I think the point of this blog wasn’t just to have a moan (though I did need one), but to ask people to show some compassion. Whatever position you’re in, there is no black and white. People are always going through stuff. Different stuff depending on the person. But it’s our job to look through the mask and ask ‘how are you?’ And more importantly, we need to listen to the answer.



After the two busiest weeks I have ever had, I finally feel inspired to write a blog post. Though I’m not convinced I’ll finish it in one sitting… I’m nodding off already.

As you can probably imagine (by the fact I’m in my jammies, tucked up, at 9pm) second year is actually feeling really positive right now.

On the Sunday I moved in Eva, Laura and I had a girly night in.  It was very ‘PR Darling’ and involved copious amounts of prosecco, as well as some cheeky hummus and pitta snacks. We watched Gavin and Stacey followed by a couple of episodes of Peep Show and then I headed back to my flat. This second year malarkey is wild.  The night after we headed out-out which was lots of fun and slightly more student-like than staying in!

PR gurls

I feel 100% more comfortable in my new flat. I love it, and my room is my new favourite place to be, despite the initial problems when we moved in, (think: the usual hurdles that are to be expected with student properties!)   Though tonight it is really windy and the creakiness of the house is really becoming apparent!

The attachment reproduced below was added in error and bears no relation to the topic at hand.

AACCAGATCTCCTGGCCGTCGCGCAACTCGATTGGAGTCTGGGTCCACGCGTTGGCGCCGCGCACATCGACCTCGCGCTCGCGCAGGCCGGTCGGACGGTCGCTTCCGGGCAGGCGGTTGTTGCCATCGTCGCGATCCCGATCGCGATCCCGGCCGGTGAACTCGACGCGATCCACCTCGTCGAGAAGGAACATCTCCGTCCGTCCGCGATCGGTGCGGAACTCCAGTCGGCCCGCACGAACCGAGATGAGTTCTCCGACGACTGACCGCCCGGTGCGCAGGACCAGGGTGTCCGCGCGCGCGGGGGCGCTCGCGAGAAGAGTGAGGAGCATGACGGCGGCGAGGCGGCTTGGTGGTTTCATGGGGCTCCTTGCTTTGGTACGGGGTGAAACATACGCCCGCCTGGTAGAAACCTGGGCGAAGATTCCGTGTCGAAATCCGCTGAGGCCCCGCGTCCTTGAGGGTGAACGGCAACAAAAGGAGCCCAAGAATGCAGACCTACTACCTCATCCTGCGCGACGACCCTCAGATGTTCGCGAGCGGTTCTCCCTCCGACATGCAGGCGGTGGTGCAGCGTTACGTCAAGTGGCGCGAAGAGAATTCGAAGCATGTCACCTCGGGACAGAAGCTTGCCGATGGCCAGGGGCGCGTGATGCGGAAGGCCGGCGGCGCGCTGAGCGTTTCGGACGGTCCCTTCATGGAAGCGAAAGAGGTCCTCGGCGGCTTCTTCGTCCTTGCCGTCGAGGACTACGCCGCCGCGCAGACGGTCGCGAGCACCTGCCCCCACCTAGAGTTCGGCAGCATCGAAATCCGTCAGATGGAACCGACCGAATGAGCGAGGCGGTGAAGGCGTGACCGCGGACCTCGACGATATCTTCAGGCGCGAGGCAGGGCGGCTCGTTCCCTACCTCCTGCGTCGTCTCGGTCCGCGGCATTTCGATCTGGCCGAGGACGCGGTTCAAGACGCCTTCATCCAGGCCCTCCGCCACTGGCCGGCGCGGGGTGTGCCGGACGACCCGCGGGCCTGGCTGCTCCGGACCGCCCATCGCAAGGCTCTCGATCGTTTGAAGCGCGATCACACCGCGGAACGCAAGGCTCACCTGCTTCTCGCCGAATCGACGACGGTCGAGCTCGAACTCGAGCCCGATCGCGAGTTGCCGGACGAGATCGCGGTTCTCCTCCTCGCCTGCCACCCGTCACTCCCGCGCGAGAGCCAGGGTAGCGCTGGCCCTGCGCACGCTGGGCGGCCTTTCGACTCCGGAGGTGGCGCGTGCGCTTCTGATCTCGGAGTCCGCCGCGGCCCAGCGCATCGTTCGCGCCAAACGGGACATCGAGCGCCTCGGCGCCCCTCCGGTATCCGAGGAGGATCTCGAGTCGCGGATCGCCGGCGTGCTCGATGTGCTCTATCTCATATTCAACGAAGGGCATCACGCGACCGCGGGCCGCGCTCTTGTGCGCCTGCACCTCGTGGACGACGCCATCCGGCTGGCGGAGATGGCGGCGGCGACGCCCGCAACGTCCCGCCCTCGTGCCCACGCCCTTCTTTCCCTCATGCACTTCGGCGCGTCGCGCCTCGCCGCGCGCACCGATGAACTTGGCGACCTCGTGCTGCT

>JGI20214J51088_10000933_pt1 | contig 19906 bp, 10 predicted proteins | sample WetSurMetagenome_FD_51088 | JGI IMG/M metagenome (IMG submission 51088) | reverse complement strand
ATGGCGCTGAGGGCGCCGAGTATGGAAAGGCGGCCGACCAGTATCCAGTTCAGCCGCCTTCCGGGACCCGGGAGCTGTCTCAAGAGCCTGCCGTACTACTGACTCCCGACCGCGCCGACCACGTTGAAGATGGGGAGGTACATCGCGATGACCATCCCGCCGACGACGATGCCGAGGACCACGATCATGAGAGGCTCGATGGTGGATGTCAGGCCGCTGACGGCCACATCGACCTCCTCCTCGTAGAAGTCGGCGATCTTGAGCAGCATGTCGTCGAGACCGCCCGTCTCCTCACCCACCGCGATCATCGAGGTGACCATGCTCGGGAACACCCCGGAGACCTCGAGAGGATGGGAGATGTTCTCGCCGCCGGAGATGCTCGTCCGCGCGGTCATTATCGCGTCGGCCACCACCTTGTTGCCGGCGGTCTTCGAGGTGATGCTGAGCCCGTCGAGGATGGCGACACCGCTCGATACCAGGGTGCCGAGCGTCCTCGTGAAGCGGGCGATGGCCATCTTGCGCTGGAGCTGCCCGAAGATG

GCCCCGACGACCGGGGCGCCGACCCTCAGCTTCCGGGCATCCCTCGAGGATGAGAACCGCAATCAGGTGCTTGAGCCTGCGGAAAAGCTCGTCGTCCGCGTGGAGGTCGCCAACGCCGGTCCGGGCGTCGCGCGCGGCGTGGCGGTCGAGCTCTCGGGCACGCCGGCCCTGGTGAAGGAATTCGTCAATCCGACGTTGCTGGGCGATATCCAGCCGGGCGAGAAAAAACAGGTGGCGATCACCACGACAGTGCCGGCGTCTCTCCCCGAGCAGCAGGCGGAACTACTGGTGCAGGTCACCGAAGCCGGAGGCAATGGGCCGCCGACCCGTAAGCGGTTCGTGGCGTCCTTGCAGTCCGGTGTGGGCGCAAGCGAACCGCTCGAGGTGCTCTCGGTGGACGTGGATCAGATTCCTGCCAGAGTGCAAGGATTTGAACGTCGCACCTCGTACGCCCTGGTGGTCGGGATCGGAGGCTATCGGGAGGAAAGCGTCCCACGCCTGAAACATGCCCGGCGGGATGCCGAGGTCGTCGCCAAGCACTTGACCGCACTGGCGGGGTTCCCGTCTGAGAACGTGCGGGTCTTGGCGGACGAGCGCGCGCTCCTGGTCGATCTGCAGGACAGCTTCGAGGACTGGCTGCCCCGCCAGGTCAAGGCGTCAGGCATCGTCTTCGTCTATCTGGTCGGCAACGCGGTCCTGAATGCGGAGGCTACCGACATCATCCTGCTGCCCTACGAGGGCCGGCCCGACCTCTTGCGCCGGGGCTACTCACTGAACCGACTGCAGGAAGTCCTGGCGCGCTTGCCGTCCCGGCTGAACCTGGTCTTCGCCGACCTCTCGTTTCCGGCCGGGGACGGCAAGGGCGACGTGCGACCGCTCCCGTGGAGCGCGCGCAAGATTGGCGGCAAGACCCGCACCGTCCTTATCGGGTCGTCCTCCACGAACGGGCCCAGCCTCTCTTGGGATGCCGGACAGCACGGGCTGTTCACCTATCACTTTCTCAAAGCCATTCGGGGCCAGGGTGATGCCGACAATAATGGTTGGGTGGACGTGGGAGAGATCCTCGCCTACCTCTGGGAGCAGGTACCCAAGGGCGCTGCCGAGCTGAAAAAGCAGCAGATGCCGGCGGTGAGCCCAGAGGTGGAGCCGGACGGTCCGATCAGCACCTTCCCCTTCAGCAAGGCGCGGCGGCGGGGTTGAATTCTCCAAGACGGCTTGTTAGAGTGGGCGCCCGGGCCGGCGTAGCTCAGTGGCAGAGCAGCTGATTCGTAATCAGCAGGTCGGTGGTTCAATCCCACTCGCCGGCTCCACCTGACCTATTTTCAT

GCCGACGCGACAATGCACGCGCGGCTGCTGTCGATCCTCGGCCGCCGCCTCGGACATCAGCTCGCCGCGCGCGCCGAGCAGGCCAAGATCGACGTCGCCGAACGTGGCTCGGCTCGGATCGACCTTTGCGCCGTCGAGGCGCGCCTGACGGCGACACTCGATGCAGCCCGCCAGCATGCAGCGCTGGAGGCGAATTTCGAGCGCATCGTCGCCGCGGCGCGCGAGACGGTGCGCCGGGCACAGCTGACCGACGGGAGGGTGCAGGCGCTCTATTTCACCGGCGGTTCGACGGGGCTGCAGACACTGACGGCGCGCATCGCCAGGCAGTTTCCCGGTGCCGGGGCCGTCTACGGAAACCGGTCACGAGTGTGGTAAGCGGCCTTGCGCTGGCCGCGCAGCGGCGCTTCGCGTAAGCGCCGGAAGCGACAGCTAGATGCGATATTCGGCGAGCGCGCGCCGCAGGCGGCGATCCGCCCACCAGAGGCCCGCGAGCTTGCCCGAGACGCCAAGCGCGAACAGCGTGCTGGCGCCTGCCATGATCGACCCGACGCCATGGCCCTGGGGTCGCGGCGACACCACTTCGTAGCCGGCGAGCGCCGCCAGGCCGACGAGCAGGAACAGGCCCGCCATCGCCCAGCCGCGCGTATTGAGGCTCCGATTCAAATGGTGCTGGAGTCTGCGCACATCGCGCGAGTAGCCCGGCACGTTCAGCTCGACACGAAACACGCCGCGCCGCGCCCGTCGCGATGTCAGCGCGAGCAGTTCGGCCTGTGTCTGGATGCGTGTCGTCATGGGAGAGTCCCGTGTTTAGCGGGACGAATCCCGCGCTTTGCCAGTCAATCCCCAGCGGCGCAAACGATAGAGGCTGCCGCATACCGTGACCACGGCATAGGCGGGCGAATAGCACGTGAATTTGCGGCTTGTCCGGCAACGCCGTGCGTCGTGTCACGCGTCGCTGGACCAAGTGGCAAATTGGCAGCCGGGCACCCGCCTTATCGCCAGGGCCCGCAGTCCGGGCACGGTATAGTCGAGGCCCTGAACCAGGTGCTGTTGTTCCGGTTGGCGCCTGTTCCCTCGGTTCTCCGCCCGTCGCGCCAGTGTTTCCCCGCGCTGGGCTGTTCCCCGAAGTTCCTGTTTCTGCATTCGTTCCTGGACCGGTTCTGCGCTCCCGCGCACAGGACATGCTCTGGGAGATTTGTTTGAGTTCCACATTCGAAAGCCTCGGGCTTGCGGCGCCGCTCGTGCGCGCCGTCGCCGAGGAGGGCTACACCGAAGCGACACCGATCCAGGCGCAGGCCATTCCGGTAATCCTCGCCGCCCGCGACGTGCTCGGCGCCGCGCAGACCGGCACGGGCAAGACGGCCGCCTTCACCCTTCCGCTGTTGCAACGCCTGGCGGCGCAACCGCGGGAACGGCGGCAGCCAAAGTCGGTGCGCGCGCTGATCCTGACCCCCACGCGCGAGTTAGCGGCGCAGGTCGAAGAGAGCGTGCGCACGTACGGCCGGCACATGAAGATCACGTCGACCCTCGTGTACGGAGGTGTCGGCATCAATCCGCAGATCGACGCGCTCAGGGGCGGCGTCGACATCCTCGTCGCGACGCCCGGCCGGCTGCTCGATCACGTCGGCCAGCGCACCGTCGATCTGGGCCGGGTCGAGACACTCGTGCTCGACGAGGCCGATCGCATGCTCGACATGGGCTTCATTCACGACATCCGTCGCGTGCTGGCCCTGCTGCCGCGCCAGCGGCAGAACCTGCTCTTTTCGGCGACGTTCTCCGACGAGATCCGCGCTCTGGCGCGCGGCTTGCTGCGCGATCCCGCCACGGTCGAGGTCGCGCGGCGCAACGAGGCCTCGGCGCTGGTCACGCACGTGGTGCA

I’ve been really busy too with RAG and attending numerous Freshers Fairs on behalf of the society.  After attending RAG conference back in August, me, Jenny and the rest of the committee are all pretty excited for what is ahead this year with Leeds Beckett RAG.  Did we mention a trip to Amsterdam? (Yes. Repeatedly.)

go teaaaaam.

In between all of this, I have actually started back at uni!  The thought of second year is pretty scary but equally as exciting, and we had our first placement lecture earlier today. It’s crazy to think that (fingers crossed) this time next year I will be working full time in a real life, grown up job. I feel ready. I’m so excited for the year ahead and everything that it will bring – I know it’ll probably be a stressy one but hopefully my hard work will pay off.